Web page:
Whether you’ve shunned the sun entirely or have yet to give up your sun-worshiping ways, chances are you’ve already incurred some amount of sun damage. And unfortunately, it starts to accrue very early, though you may not see the effects right away. According to Dr. Kraffert, board certified dermatologist and president of Amarte, microscopic damage is detected in most children by age 12 (sunburns or no sunburns). We turned to Dr. Kraffert to shed some light on whether or not the visible effects of sun damage can be reversed. He explained that damage occurs in two layers of the skin: the epidermis and dermis. Keep reading to find how to address all types of damage.
The damage that happens in the epidermis (the top layer of skin) is cellular. Over time, UV light damages cells, making them irregular. Dr. Kraffert says your immune system remedies some of the damage, but eventually unfixable buildup starts to accumulate. These cellular irregularities result in skin roughness and dullness.
You can treat the textural irregularities with peels, exfoliation, and fractional non-ablative lasers (lasers that do not cut the skin), like the Fraxel laser. These treatments address any visible dull, rough texture on the skin.
To actually normalize those irregular cells, Dr. Kraffert recommends immune therapy. Creams used to treat cancer (like Imiquimod and Fluorouracil), prescription retinoids (like Retin-A and Tazorac), and over-the-counter retinols (which often yield the same results, but with much less irritation) can be very effective.
Pigment irregularity, which often refers to those brown spots we all know and love so much, can be treated with topical creams. Dr. Kraffert recommends melanin production inhibitors, like Hydroquinone and Arbutin, to brighten the skin. Adding other skin-brightening ingredients, like sulfur and botanical extracts, will help too. Retinoids also address pigment issues. Lasers can be helpful in the treatment of brown spots too, but Dr. Kraffert noted that the treatment and technique selection vary by person and the results are patient-specific. He also added that peels, such as those done with glycolic and citric acid, are generally less effective options.
In addition to the surface irregularities that happen on the epidermal level, there is also injury to the to dermis (the deeper layer of skin) to watch out for. Dr. Kraffert explained that UV light breaks down the collagen and elastin fibers deep in skin tissue, and over time, results in thinning skin, sagging, wrinkling, and more.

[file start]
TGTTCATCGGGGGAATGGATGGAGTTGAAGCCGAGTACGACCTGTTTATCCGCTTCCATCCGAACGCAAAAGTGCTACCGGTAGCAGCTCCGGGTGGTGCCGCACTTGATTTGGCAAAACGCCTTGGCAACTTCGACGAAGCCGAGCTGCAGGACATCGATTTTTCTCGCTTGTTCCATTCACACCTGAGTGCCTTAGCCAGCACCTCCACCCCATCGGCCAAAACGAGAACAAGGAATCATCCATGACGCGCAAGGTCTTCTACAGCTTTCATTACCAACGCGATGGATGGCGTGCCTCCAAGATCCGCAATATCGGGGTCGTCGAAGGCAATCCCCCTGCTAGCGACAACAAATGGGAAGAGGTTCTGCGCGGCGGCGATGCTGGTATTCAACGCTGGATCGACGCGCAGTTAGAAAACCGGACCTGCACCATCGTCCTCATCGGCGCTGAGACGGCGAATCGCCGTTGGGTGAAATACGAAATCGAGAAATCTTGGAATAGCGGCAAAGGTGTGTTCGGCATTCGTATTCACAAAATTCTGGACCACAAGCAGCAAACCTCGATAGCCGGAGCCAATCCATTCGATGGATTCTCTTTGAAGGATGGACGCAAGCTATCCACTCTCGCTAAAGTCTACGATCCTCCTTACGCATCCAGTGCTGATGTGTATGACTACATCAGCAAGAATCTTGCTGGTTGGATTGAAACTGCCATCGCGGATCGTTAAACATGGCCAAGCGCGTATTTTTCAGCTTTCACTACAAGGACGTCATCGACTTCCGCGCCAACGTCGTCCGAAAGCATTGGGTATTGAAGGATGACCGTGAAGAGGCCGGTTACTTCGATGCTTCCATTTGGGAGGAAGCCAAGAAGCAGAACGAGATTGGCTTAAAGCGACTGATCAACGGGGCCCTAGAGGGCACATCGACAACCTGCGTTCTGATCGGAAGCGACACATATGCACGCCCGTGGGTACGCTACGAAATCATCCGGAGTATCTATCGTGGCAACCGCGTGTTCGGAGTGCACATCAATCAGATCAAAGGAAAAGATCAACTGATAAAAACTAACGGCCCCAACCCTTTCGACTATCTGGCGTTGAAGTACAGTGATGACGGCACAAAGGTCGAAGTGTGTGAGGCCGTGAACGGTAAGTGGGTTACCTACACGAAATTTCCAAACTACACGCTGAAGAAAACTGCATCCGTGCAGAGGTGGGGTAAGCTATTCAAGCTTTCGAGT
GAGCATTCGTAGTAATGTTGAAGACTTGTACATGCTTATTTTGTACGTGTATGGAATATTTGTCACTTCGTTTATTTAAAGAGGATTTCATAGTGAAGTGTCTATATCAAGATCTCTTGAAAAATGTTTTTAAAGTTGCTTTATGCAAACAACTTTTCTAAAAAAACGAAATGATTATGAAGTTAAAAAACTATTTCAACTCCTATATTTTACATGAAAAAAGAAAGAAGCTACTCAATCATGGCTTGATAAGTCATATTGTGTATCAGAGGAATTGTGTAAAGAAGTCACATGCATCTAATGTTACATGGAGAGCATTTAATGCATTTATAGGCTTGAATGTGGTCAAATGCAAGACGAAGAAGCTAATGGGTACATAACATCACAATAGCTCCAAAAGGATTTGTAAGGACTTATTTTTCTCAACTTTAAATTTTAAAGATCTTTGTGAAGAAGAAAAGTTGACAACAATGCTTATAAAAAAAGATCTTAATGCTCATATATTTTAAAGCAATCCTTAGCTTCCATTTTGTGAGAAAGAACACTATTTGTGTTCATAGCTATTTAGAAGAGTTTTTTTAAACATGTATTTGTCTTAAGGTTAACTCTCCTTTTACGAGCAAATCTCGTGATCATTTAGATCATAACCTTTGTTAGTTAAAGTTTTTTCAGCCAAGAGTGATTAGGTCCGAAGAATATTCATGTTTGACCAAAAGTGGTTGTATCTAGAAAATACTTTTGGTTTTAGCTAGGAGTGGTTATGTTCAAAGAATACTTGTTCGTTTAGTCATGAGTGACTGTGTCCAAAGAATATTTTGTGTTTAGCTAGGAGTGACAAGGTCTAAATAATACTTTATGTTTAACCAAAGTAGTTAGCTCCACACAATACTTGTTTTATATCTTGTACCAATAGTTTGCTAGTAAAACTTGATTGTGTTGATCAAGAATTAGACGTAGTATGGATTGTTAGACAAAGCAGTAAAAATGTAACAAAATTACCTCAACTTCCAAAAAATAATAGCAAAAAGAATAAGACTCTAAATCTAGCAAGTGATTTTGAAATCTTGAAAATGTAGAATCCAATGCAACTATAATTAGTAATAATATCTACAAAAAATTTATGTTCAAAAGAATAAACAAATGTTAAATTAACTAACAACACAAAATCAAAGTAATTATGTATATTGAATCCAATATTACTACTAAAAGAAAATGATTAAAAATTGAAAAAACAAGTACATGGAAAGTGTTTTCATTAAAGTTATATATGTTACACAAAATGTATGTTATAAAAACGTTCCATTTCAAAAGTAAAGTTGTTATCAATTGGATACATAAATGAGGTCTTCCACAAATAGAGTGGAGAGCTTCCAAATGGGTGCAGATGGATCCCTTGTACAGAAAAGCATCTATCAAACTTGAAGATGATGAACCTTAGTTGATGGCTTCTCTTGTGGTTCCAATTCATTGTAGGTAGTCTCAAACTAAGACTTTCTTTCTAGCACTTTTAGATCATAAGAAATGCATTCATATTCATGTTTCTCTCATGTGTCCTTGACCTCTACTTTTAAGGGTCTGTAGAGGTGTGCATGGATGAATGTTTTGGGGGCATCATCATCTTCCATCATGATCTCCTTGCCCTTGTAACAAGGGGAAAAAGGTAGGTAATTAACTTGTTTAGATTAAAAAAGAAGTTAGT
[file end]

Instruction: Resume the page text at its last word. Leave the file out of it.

Solar elastosis is a term used to describe a buildup of globular material, otherwise none as overly damaged globs of tissue (sounds lovely, right?). Dr. Kraffert explained that once the elastin gets so damaged from the sun’s rays that it no longer stretches, it just sit there in the dermis, in globs, if you will. The challenge is that it is almost impossible to remove it without depigmenting the skin.
But Dr. Kraffert has another solution. Grow a new, healthy layer of tissue above the damaged dermis to improve the appearance of the skin. This is where those skin-saving retinols come in again because their ability to stimulate collagen development. And they do so with very little risk of dicoloring the skin.
Ever notice how the neck and chest of older people are sometimes redder in skin tone? That's because exposure to UV light also has an impact on your blood vessels. The technical term for what happens is Talangiectasia. It's an actual reddening of the skin, due to enlarged veins—we're talking about spider veins. It most often occurs on the neck and chest (just another pleasant meaning for the term “redneck.”) Dr. Kraffert says Talangiectasia is one of the hardest types of damage to treat, but there are a few options, most of which are similar to the treatments for varicose veins. Lasers can go in to destroy the enlarged blood vessels from the inside out. Or, a less drastic approach is to temporarily shrink them down with a topically applied cream. Mirvaso will constrict blood vessels to lessen redness for roughly 12 hours which each use.
Dr. Kraffert reinforced a very simple fact that we already knew: more sun damage leads to more wrinkles because broken collagen and elastin fibers means the skin will sag and wrinkle. Once the injury to the skin has reached this level, it becomes very hard to treat. Dr. Kraffert recommends Botox to relax muscles, as less movement means fewer wrinkles. Injectable fillers plump and tighten the skin, which has an overall lifting effect on the face. But these options only help to improve the appearance of skin, they’re not actually treating it.
In the past, treatment options for deep dermal damage have been minimally successful. But Dr. Kraffert says there’s a new treatment that shows promise. It’s called Ultherapy and it uses ultrasound energy to heat the damaged areas, stimulating the production of new collagen. This is one of newest developments in the treatment of dermal damage, so talk to your doctor for more information.
There are treatment options that will remove and repair sun-damaged skin, but there are risks involved. Your best bet is to stop daily damage, before it gets serious. The most obvious and most effective way to ward off sun damage is with sunscreen. Wear it every day, and pay extra attention to the areas that are most susceptible to the sun’s harmful rays (places where the skin is especially thin, like the neck, chest, and eyes). Additionally, cover yourself with clothes, hats, and shade whenever possible, and up the damage-fighting antioxidants in your skincare regimen.
Are you diligent about sun protection? Tell us how you avoid sun damage in the comments.